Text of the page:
Casual Nintendo: the Blue Ocean Strategy

What are casual games? They could be described as quick and fun mobile, browser, or console games, easily played and understood. Because of their accessibility, these games are usually marketed at “non-gamers”, in other words people who are not traditional gamers and who don’t sink hours or days into games, but who could still enjoy gaming now and again. This genre is usually associated with small publishers or mobile developers, but one video game giant has famously dipped its toes in the casual market: Nintendo and their Blue Ocean strategy.

In the early 2000s, hardware competition in the gaming industry was rife. Sony was riding on the success of its acclaimed PlayStation consoles, followed with the PlayStation 3 in 2006. Microsoft, the computing giant, had entered the market with the Xbox and, in 2005, indicated it was here to stay by releasing its follow-up, the Xbox 360. Nintendo found themselves and in a bind: how could they retain (or regain) their market-share with their new 2006 console while competing with this increasingly sophisticated competition?

Nintendo turned away from technical escalation and chose instead to apply a strategy known as “Blue Ocean”. Perrin Kaplan, VP of Nintendo of America in 2006, explains this model in an interview: “Seeing a Blue Ocean is the notion of creating a market where there initially was none–going out where nobody has yet gone. Red Ocean is what our competitors do–heated competition where sales are finite and the product is fairly predictable.” (Kaplan, 2006) He then explains how Nintendo will now strive to make games for people who have never played games, or who may not like core gaming genres such as first-person shooters or role-playing games, adding on this subject that these games were “not the core of what we want to develop, but we do offer them” (Kaplan, 2006).

The result? A resounding success. This new Blue Ocean console, the Wii, sold over 100 million units (Nintendo, no date). Despite its technical inferiority, the Wii allowed for sensing devices, allowing the platform to release game genres never seen before. One of the Wii’s flagship titles, Wii Fit, came with sensing platform and prompted the user to do physical exercise, monitored and explained on-screen; the game sold 42 million copies worldwide (Hollensen, 2013). Nintendo released numerous titles based on family mini-games (Wii Sports) or petting animals (Nintendogs), all with great results.

However, this success was not to last eternally. By 2011, Sony and Microsoft had their own version of the Wii’s sensing device, and had regained their market share superiority over Nintendo (Hollensen, 2013). This shows that appealing to the Blue Ocean “new gamers” proved to be insufficient as the only growth incentive, unfortunately for Nintendo. With their following console, the Wii U, Nintendo moved back towards a hardcore gaming market, a strategy which resulted in the console selling a disappointing 2 million less units than expected in its first year (Hollensen 2013).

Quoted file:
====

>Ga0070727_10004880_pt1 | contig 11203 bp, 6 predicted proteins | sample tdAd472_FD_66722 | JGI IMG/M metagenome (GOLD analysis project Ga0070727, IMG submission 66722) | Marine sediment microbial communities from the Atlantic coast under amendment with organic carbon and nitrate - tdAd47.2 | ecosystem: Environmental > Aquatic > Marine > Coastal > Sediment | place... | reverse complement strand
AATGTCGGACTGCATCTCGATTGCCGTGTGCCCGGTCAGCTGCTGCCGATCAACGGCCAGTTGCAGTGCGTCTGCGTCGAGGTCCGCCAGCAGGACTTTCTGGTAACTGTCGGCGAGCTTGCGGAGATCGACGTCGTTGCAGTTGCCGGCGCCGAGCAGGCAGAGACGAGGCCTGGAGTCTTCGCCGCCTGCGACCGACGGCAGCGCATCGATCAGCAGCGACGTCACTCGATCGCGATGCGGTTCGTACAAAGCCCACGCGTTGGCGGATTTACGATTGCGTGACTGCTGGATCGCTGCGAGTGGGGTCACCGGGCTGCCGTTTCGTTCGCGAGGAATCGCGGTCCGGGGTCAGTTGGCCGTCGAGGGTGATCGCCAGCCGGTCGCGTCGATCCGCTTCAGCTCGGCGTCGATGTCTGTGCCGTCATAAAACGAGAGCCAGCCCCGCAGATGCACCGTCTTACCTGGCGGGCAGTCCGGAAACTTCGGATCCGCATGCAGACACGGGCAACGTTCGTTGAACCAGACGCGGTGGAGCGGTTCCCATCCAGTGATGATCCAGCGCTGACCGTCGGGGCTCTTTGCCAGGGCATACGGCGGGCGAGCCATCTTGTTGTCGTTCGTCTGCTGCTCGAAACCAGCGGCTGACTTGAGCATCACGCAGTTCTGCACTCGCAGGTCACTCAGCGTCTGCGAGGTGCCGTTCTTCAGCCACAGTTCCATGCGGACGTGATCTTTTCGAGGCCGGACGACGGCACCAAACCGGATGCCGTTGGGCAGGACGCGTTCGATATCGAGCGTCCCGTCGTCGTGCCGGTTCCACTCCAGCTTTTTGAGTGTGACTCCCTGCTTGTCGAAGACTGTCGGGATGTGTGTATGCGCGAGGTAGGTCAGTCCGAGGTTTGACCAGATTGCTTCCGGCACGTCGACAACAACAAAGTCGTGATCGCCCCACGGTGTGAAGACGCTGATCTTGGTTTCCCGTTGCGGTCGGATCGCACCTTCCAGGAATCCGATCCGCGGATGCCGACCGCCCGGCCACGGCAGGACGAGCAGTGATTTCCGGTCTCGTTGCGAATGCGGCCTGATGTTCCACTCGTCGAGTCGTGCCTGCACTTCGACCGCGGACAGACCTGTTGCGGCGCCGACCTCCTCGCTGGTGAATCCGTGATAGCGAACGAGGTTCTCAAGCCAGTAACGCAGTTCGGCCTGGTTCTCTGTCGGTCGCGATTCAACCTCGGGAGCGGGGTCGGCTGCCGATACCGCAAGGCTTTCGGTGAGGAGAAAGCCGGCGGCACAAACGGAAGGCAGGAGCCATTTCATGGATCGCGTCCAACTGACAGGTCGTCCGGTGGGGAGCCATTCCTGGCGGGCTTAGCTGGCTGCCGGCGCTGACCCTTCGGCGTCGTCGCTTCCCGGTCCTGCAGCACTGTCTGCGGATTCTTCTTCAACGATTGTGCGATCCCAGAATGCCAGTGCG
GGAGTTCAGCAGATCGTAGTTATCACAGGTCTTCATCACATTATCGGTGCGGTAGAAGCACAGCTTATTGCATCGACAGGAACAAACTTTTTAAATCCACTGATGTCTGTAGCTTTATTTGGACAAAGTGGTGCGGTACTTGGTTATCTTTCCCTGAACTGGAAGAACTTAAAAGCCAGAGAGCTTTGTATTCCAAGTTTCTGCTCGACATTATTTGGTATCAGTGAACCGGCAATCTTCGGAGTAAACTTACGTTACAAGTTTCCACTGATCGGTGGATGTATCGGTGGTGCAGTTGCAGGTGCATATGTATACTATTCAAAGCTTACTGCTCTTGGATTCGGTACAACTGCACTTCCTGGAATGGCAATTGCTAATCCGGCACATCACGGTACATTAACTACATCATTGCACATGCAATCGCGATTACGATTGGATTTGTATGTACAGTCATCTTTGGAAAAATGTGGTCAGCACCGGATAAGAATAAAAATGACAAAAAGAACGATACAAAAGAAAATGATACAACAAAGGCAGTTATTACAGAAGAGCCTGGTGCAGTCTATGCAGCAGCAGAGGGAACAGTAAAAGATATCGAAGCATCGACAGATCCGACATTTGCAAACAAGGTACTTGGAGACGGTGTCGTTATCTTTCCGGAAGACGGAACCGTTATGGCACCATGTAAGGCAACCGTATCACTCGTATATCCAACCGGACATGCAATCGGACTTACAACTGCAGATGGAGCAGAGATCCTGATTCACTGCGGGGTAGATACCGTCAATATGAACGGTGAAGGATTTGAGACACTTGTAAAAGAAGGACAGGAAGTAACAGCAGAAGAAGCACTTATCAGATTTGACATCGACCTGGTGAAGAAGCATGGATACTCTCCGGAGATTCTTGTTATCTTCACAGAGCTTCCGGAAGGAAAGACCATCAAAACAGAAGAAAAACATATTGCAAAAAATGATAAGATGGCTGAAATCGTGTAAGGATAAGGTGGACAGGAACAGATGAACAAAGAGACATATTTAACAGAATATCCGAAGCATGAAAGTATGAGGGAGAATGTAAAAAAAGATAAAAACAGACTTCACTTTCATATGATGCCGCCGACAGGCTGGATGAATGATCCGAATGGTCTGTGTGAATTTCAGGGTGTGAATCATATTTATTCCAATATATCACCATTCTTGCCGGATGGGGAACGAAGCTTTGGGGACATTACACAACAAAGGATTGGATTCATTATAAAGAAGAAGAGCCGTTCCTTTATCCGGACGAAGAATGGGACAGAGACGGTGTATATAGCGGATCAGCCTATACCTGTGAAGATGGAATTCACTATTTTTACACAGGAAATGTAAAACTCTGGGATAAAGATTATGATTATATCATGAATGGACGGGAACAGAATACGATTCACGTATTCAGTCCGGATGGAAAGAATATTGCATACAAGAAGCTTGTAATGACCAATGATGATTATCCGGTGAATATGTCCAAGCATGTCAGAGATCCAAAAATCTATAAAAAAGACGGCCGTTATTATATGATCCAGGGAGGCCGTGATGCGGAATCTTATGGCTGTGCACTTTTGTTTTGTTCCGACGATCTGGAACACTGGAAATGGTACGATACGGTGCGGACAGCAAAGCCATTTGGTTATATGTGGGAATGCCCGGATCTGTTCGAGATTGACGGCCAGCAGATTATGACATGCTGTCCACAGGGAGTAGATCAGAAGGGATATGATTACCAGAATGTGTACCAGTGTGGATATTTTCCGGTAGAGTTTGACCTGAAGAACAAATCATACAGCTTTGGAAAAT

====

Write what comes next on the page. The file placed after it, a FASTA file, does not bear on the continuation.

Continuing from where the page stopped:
Has the Blue Ocean strategy damaged Nintendo for good by focusing on a casual market that proved to be lacking? Will their next console attempt a full swing back to its principles and attempt to attract yet more new gamers, or will it succeed in convincing hardcore gamers to pay attention? We should have the answer soon!


Hollensen, S (2013) ‘The Blue Ocean that disappeared – The case of Nintendo Wii’, Journal of Business Strategy, Vol. 34: 5, pp. 25-35. Available at: (Accessed 22 February 2017)

Kaplan, P (2006) ‘Nintendo’s New Look’. Interviewed by Rachel Rosmarin for Forbes, 7 February. Available at: (Accessed 22 February 2017)

Nintendo (no date) ‘Hardware and Software Sales Units’ [online]. Available at: (Accessed 22 February 2017)


Wind Waker Ocean (2014) [image]. Available at: (Accessed 22 February 2017)


Rewind: Putting the 1983 Video Game Crash in Perspective

The 1983 video game crash. A sinister sentence for gamers who lived the event or those who recently saw tons of Atari 2600 E.T. cartridges being dug-up from decades in landfill. What was this crash, and did it really almost destroy gaming?

Figure 1: A fictionalised 1980s Atari game designer

In 1982, the home console market looked pretty solid in the US: sales totalled $3.2 billion, and 25% of US households owned a console. Atari (figure 1) and its 10,000-strong workforce represented 70% of this market share (The Dot Eaters, 2017). However, things were perhaps a little *too* good, leading to an overall saturation of the market. In 1982 alone five different consoles were released (Video Game Console Library, 2016), adding to the growing list of hardware released by various manufacturers, all eager to carve their share of this profitable market. Wider acceptance of third party game development and fast turnarounds on game production lowered overall production quality (Oxford, 2011), allowing the market to become saturated both with consoles… and with poor quality games. This is famously illustrated by the game “E.T.” for the Atari 2600, of which 4 million produced only 1 million was sold; the game cartridges ended up in landfill, and the gaming industry was forced to its knees, with revenues dropping 97% (World Public Library, no date).